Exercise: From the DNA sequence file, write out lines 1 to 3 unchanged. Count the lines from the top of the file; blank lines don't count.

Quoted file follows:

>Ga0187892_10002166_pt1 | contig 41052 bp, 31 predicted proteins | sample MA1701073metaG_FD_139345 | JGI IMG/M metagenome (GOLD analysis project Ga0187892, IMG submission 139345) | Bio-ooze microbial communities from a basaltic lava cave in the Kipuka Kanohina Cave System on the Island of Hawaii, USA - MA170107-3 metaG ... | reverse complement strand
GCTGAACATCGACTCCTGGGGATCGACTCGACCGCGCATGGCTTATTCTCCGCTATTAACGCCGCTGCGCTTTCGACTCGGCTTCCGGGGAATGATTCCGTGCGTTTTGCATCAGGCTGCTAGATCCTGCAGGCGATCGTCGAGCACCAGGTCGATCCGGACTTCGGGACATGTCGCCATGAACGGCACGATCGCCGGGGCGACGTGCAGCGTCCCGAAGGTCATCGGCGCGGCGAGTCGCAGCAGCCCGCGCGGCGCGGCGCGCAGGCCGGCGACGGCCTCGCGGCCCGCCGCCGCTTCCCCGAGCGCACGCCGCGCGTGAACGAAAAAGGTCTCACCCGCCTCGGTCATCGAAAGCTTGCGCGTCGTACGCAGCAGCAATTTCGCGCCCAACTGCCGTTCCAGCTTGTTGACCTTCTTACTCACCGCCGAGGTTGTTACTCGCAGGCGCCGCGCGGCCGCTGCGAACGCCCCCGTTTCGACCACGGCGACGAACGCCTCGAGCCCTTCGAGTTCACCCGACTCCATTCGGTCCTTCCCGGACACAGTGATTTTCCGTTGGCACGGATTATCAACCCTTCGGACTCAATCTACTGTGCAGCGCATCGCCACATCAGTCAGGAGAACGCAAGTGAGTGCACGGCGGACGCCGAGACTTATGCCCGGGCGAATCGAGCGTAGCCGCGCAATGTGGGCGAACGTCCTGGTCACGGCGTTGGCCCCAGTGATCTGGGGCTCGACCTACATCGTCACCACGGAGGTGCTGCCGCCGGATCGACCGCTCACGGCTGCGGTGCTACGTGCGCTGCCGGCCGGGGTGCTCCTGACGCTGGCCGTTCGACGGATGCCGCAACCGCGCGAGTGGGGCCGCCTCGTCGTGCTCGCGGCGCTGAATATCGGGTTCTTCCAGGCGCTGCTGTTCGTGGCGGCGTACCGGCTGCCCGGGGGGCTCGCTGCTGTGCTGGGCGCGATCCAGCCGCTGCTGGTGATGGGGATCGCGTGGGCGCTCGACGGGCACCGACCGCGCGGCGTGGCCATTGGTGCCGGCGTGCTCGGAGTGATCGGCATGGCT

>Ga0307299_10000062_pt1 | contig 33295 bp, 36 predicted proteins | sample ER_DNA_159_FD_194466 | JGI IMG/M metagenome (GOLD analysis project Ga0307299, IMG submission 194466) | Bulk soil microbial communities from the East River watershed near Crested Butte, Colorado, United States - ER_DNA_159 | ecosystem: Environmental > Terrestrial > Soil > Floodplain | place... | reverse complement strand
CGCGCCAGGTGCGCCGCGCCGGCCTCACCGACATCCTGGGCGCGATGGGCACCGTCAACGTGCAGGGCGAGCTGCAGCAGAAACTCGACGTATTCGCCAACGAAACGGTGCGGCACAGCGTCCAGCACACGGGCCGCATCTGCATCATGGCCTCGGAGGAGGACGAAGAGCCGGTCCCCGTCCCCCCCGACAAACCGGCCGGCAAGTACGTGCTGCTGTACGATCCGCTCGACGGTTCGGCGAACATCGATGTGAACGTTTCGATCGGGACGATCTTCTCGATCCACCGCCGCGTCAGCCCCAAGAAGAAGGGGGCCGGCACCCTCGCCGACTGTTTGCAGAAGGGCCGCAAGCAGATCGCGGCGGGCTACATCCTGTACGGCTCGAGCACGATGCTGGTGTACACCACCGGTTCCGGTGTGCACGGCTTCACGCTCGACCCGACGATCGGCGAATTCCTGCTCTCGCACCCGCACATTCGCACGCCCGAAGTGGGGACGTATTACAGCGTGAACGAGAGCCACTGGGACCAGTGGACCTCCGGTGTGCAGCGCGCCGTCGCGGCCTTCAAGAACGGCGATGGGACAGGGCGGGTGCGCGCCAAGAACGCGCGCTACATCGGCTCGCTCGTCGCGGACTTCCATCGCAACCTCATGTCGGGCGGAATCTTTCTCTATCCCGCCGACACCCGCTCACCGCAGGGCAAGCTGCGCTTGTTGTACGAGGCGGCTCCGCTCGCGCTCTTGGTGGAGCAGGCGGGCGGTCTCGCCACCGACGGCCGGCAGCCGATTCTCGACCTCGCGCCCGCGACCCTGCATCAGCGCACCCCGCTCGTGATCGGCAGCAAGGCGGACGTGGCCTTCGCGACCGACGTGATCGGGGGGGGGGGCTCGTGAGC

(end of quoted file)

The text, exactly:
>Ga0187892_10002166_pt1 | contig 41052 bp, 31 predicted proteins | sample MA1701073metaG_FD_139345 | JGI IMG/M metagenome (GOLD analysis project Ga0187892, IMG submission 139345) | Bio-ooze microbial communities from a basaltic lava cave in the Kipuka Kanohina Cave System on the Island of Hawaii, USA - MA170107-3 metaG ... | reverse complement strand
GCTGAACATCGACTCCTGGGGATCGACTCGACCGCGCATGGCTTATTCTCCGCTATTAACGCCGCTGCGCTTTCGACTCGGCTTCCGGGGAATGATTCCGTGCGTTTTGCATCAGGCTGCTAGATCCTGCAGGCGATCGTCGAGCACCAGGTCGATCCGGACTTCGGGACATGTCGCCATGAACGGCACGATCGCCGGGGCGACGTGCAGCGTCCCGAAGGTCATCGGCGCGGCGAGTCGCAGCAGCCCGCGCGGCGCGGCGCGCAGGCCGGCGACGGCCTCGCGGCCCGCCGCCGCTTCCCCGAGCGCACGCCGCGCGTGAACGAAAAAGGTCTCACCCGCCTCGGTCATCGAAAGCTTGCGCGTCGTACGCAGCAGCAATTTCGCGCCCAACTGCCGTTCCAGCTTGTTGACCTTCTTACTCACCGCCGAGGTTGTTACTCGCAGGCGCCGCGCGGCCGCTGCGAACGCCCCCGTTTCGACCACGGCGACGAACGCCTCGAGCCCTTCGAGTTCACCCGACTCCATTCGGTCCTTCCCGGACACAGTGATTTTCCGTTGGCACGGATTATCAACCCTTCGGACTCAATCTACTGTGCAGCGCATCGCCACATCAGTCAGGAGAACGCAAGTGAGTGCACGGCGGACGCCGAGACTTATGCCCGGGCGAATCGAGCGTAGCCGCGCAATGTGGGCGAACGTCCTGGTCACGGCGTTGGCCCCAGTGATCTGGGGCTCGACCTACATCGTCACCACGGAGGTGCTGCCGCCGGATCGACCGCTCACGGCTGCGGTGCTACGTGCGCTGCCGGCCGGGGTGCTCCTGACGCTGGCCGTTCGACGGATGCCGCAACCGCGCGAGTGGGGCCGCCTCGTCGTGCTCGCGGCGCTGAATATCGGGTTCTTCCAGGCGCTGCTGTTCGTGGCGGCGTACCGGCTGCCCGGGGGGCTCGCTGCTGTGCTGGGCGCGATCCAGCCGCTGCTGGTGATGGGGATCGCGTGGGCGCTCGACGGGCACCGACCGCGCGGCGTGGCCATTGGTGCCGGCGTGCTCGGAGTGATCGGCATGGCT

>Ga0307299_10000062_pt1 | contig 33295 bp, 36 predicted proteins | sample ER_DNA_159_FD_194466 | JGI IMG/M metagenome (GOLD analysis project Ga0307299, IMG submission 194466) | Bulk soil microbial communities from the East River watershed near Crested Butte, Colorado, United States - ER_DNA_159 | ecosystem: Environmental > Terrestrial > Soil > Floodplain | place... | reverse complement strand